Monday Mornings with Madison

10 Ways for Companies to Help Staff Grow and Develop – Part 1

Word Count: 1,423
Estimated Read Time: 5 1/2 min.

The U.S. Labor Market shows that unemployment is pretty low.  The overall unemployment rate is at 4% nationwide.[1] But even that number doesn’t tell the full story.  Unemployment of those without a high school diploma is 5.5%, while it is 4.2% for those with a high school degree, and 3.2% for those with some college education.[2] More telling is that the unemployment rate for those with a Bachelor’s degree is at 2.3% and with a Master’s degree was at 1.6% in April 2018.  Given that some unemployment is frictional (people displaced by technological advances), a 2.3% unemployment rate for those with a Bachelor’s degree is on the cusp of what economists call zero unemployment (2%) and 1.6% for those with a Master’s degree is below zero unemployment[3].  For companies that depend primarily on highly skilled, very educated employees, that’s a very tight job market indeed.

It’s a basic law of economics that when demand exceeds supply, price goes up.  So when demand for skilled, educated workers is higher than supply, the cost to hire skilled employees increases.  Thus, tight job markets drive up wages and benefits. To attract and retain top talent, companies then feel forced to up the ante and increase wages in order to remain competitive.  However, employees are beginning to realize that compensation is about more than just money.  Employees are increasingly looking for employers that offer not just competitive salaries but other intangibles such as flex time, positive work environments, flat corporate structures, and other kinds of benefits.

Of increasing value to employees – and thus an area where savvy employers can tip the hiring dynamics in their favor — are workplaces that provide opportunities for growth and development.[4] Given the seismic shift from a production-based economy to a knowledge-based economy — thanks to robotics and artificial intelligence – highly skilled and educated employees recognize that their knowledge and talents are aging faster and becoming outdated and obsolete more quickly.  The pace of change and advances in technology have accelerated the need for continuous learning.  From surgeons to programmers to engineers, the need to stay up-to-date is imperative and there simply are not enough hours in a day to work, update skills and still have time to enjoy life.[5]

An article in Harvard Business Review, titled Why Top Young Managers Are in a Nonstop Job Huntby Monika Hamori, Jie Cao and Burak Koyuncu, described a study that analyzed the international databases of companies employing over 1,200 young high achievers.  They found that many of the best and brightest were not receiving the career development support they wanted.  Hamori, Cao and Koyuncu found that “Dissatisfaction with some employee-development efforts appears to fuel many early exits.  We asked young managers what their employers do to help them grow in their jobs and what they’d like their employers to do, and found some large gaps. Workers reported that they were not getting much in the way of formal development, such as training, mentoring and coaching – things they value highly.”[6]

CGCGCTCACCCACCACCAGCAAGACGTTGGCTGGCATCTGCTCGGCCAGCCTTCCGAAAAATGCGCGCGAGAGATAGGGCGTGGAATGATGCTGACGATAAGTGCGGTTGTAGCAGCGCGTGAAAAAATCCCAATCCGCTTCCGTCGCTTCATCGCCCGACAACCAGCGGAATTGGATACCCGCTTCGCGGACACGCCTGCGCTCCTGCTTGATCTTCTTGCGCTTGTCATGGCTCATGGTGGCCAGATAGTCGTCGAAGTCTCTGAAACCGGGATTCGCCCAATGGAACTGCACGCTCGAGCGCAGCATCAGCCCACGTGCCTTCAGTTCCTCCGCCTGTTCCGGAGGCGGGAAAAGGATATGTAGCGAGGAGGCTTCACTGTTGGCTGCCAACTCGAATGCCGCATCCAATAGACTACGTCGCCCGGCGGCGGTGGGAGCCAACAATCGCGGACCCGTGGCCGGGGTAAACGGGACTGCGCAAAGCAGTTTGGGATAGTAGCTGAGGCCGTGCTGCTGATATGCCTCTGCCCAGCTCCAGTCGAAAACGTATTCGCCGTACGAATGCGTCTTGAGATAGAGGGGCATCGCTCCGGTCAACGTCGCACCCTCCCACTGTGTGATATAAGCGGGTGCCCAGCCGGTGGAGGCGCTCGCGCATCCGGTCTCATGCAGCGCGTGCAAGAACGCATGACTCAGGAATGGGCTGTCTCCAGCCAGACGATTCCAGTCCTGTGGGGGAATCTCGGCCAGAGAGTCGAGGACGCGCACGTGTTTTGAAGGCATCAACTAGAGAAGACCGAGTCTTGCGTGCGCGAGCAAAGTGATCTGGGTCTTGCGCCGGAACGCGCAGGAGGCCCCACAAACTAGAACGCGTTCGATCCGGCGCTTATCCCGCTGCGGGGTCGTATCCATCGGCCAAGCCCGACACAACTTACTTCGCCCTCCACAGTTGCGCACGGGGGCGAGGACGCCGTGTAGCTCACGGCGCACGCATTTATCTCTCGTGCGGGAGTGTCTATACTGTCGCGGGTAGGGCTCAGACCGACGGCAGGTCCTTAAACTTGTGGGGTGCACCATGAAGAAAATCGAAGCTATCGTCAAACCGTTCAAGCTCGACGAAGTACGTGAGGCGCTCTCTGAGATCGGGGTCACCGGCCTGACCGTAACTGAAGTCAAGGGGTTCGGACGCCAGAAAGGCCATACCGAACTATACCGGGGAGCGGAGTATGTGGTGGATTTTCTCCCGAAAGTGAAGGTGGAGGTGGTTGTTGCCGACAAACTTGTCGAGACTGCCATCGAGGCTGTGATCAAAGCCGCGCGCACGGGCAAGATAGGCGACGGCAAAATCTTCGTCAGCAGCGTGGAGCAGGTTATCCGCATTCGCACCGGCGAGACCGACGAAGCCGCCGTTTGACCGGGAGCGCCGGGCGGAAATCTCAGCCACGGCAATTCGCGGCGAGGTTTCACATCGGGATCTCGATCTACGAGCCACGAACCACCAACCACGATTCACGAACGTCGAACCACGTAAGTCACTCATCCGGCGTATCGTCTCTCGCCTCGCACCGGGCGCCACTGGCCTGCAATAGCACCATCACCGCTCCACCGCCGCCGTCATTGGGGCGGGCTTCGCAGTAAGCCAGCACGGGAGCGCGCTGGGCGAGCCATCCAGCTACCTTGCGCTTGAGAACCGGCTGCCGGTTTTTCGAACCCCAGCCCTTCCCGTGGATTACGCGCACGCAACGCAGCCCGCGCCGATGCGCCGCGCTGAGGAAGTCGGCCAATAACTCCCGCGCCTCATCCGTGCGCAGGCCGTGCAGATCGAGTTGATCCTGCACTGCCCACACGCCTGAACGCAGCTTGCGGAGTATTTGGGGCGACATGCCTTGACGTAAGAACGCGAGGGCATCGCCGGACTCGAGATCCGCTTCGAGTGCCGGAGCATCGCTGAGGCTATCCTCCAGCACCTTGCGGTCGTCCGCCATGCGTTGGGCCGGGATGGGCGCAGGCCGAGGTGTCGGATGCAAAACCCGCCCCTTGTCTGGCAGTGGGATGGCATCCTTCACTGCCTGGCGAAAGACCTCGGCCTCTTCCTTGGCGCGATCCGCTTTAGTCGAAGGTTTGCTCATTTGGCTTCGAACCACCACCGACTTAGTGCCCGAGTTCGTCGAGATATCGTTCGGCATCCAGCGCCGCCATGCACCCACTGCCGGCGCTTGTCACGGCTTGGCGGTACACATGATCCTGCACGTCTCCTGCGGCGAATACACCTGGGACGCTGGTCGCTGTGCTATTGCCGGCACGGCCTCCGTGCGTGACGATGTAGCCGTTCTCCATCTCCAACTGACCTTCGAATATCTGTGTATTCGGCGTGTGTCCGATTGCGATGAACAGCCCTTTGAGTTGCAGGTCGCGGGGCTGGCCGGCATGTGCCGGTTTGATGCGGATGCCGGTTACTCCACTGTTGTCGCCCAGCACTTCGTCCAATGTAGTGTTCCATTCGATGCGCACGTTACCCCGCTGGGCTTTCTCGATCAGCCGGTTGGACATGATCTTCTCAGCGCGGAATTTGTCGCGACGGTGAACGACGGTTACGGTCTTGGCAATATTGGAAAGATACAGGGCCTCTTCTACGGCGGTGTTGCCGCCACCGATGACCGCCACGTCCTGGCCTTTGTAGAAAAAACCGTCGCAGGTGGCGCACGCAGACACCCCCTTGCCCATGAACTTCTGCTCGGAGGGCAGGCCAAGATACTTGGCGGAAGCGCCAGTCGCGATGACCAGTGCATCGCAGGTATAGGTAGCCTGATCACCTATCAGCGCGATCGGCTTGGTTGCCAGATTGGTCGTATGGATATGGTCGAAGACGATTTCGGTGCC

In order to remain valuable, employees are pursuing and embracing workplaces that allow and encourage continuous learning.  At the same time, employers are recognizing the value in helping employees update and expand their knowledge, skills and abilities so they can apply the competencies they gain to new situations.

In 2014, the 100 Best Companies to Work Forby Great Place to Work put employee development as a top priority, more than any other area.[7]The opportunity to gain new skills and experiences can help employees be more motivated and satisfied in jobs, stay current and relevant in positions, and manage job stress better.  This can translate into positive gains for any company by enhancing organizational effectiveness and improving work quality. This also helps companies retain top-quality employees and attract up-and-coming talent.  By providing opportunities for growth and development, organizations realize the benefits of developing workers to their full potential.  If employees are the number one resource of any company, then having employees that are underutilized is the same as leaving money on the table.

Here are some ways companies are providing opportunities for employee growth and development.

1. In-house skills training / updating

Offering in-house skills training makes sense for companies in any sector.  Employees who are constantly striving to gain more skills are an asset for any company.

Case in point.  According to Glassdoor, Seattle Genetics is a biotechnology company based in Bothell, Washington that is focused on developing antibody-based therapies to treat cancer.  With 800 employees, Seattle Genetics offers its employees onsite training courses to enhance job-related skills.[8]According to Taylor Cline, a Seattle Genetics staffing associate, “We offer onsite training to enhance job- and management-related skills and provide opportunities for our employees to attend job-related conferences and seminars.  Developing our employees’ careers is an investment for both our employees and the future of Seattle Genetics.”

2. Continuing education courses with reputable organizations